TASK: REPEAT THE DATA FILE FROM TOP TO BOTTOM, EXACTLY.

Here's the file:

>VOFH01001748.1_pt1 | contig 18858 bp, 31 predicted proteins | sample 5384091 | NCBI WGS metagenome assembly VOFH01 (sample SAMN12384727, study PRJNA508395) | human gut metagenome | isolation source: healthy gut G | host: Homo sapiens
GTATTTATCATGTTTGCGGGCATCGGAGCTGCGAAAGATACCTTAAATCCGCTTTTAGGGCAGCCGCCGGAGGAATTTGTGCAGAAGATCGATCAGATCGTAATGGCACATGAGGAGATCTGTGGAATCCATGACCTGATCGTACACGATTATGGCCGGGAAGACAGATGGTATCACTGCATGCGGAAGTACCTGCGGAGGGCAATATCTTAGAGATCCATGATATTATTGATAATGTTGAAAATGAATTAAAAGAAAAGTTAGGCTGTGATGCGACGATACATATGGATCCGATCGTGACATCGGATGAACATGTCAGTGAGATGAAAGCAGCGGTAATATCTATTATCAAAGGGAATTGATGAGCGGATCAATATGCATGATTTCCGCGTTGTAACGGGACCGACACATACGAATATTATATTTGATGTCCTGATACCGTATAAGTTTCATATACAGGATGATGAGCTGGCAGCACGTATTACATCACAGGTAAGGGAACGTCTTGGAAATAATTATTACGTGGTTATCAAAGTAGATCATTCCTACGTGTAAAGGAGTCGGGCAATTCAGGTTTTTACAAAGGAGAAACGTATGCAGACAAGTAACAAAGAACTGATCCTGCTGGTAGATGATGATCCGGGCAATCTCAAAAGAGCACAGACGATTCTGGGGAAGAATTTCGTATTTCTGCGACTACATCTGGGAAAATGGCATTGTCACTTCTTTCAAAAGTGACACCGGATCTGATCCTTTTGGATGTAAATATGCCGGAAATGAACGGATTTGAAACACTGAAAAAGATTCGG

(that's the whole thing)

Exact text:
>VOFH01001748.1_pt1 | contig 18858 bp, 31 predicted proteins | sample 5384091 | NCBI WGS metagenome assembly VOFH01 (sample SAMN12384727, study PRJNA508395) | human gut metagenome | isolation source: healthy gut G | host: Homo sapiens
GTATTTATCATGTTTGCGGGCATCGGAGCTGCGAAAGATACCTTAAATCCGCTTTTAGGGCAGCCGCCGGAGGAATTTGTGCAGAAGATCGATCAGATCGTAATGGCACATGAGGAGATCTGTGGAATCCATGACCTGATCGTACACGATTATGGCCGGGAAGACAGATGGTATCACTGCATGCGGAAGTACCTGCGGAGGGCAATATCTTAGAGATCCATGATATTATTGATAATGTTGAAAATGAATTAAAAGAAAAGTTAGGCTGTGATGCGACGATACATATGGATCCGATCGTGACATCGGATGAACATGTCAGTGAGATGAAAGCAGCGGTAATATCTATTATCAAAGGGAATTGATGAGCGGATCAATATGCATGATTTCCGCGTTGTAACGGGACCGACACATACGAATATTATATTTGATGTCCTGATACCGTATAAGTTTCATATACAGGATGATGAGCTGGCAGCACGTATTACATCACAGGTAAGGGAACGTCTTGGAAATAATTATTACGTGGTTATCAAAGTAGATCATTCCTACGTGTAAAGGAGTCGGGCAATTCAGGTTTTTACAAAGGAGAAACGTATGCAGACAAGTAACAAAGAACTGATCCTGCTGGTAGATGATGATCCGGGCAATCTCAAAAGAGCACAGACGATTCTGGGGAAGAATTTCGTATTTCTGCGACTACATCTGGGAAAATGGCATTGTCACTTCTTTCAAAAGTGACACCGGATCTGATCCTTTTGGATGTAAATATGCCGGAAATGAACGGATTTGAAACACTGAAAAAGATTCGG